UK Secretary of State for Energy and Climate Change Chris Huhne is being urged by green groups to resist cuts to feed-in tariffs (FITs) ahead of a keynote speech today at the Liberal Democrat party conference.
Friends of the Earth and other green groups are concerned that Huhne will come under pressure from the Treasury to make cuts to FITs and drop plans for a Renewable Heat Incentive (RHI) following the spreading review next month.
“It’s absurd that the Treasury is even reviewing FIT payments because the scheme isn’t financed by taxpayers, and there is already a planned review in two years time,” says campaign director Craig Bennett.
“Huhne must stand firm and allow councils, communities and businesses to benefit from green energy revolution.”
According to a report out today from the group, which has been put together by building experts ARUP, councils, schools, households and businesses can make a guaranteed income and reduce fuel bills by generating electricity from small scale renewable energy systems under the FIT scheme.
“Our report shows that FITs now make many renewable technologies an attractive investment for a wide range of public and private sector groups who were previously excluded from the renewable energy market,” says ARUP director Mark Watts.
For example, a 1.5 MW wind turbine could generate a 15.9% return on investment for a community group and pay for itself in seven years.
Similarly, a housing association could earn over £7500 a year by installing 20 kW solar panels on the roof of a block of flats.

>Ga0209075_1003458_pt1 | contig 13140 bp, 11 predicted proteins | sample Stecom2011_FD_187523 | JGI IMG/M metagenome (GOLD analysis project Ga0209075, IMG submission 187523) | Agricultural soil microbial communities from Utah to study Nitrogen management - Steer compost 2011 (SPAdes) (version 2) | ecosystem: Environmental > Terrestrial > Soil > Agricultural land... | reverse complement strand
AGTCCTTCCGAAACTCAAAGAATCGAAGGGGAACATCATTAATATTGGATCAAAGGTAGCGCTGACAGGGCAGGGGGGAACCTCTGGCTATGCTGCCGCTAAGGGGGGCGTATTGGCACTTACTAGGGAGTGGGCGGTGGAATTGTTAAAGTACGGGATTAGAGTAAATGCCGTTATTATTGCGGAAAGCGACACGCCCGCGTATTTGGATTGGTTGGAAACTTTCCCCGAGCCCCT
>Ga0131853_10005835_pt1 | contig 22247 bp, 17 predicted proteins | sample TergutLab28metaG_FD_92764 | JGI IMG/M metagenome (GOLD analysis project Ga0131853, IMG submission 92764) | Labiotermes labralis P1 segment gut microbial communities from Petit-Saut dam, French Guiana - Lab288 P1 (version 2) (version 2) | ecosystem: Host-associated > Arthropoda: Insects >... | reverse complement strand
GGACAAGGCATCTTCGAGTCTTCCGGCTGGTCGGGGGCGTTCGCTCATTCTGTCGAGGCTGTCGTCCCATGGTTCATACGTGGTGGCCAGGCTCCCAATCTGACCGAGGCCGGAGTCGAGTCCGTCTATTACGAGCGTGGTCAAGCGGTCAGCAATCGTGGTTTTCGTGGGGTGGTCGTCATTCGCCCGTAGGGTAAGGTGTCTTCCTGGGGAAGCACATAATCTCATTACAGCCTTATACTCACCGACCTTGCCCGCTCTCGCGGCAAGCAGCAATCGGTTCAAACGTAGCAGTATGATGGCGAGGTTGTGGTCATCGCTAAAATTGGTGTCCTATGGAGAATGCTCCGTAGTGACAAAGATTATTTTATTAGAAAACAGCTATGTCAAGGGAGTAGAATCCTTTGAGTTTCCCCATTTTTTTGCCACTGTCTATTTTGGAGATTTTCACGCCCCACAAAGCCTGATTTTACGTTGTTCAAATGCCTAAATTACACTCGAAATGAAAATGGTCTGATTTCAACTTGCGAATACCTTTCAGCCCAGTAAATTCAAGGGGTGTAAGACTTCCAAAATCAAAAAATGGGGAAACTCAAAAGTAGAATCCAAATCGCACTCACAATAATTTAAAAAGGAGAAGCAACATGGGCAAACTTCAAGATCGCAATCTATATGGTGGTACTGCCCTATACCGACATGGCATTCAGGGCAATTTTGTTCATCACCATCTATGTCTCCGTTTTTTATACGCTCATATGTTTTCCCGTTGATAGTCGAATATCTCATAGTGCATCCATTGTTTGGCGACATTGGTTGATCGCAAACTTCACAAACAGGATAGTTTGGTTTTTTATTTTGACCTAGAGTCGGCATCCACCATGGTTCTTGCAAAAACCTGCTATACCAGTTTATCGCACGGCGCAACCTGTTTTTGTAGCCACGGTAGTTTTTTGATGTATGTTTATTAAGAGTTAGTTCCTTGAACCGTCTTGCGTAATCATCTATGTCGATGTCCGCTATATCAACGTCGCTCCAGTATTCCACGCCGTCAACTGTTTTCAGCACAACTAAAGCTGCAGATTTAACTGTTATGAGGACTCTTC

Councils, community groups and housing associations could also use the income to fund additional energy efficiency programmes like insulating homes, says the report.
Friends of the Earth and ARUP warn that changes to the FIT and abandoning plans for an RHI could damage investor confidence in the UK.
“The chief benefit of the FIT and proposed RHI is offering investors the certainty of a long-term commercial return,” says Watts, “but it will only be possible to judge how much of an incentive it provides after a year or two of operation.”
Critics of the scheme argue that FITs are one of the most expensive ways of subsidising renewables and the investment could be better spent elsewhere. However, proponents of the scheme say it can drive the decentralisation of energy generation and a recent study indicates that FITs are responsible for three-quarters of solar installations around the globe.
For further information:
Feed-in tariffs responsible for 75% of solar deployment, says study (11-Aug)
Local councils join microgeneration bandwagon, but is policy sound? (10-Aug)
UK local councils free to cash in renewable generation (9-Aug)
Feed-in tariff will increase UK solar PV market five-fold, says PricewaterhouseCoopers (8-Jun)
UK feed-in tariffs will benefit homes but not businesses, say critics (2-Feb)
21 September 2010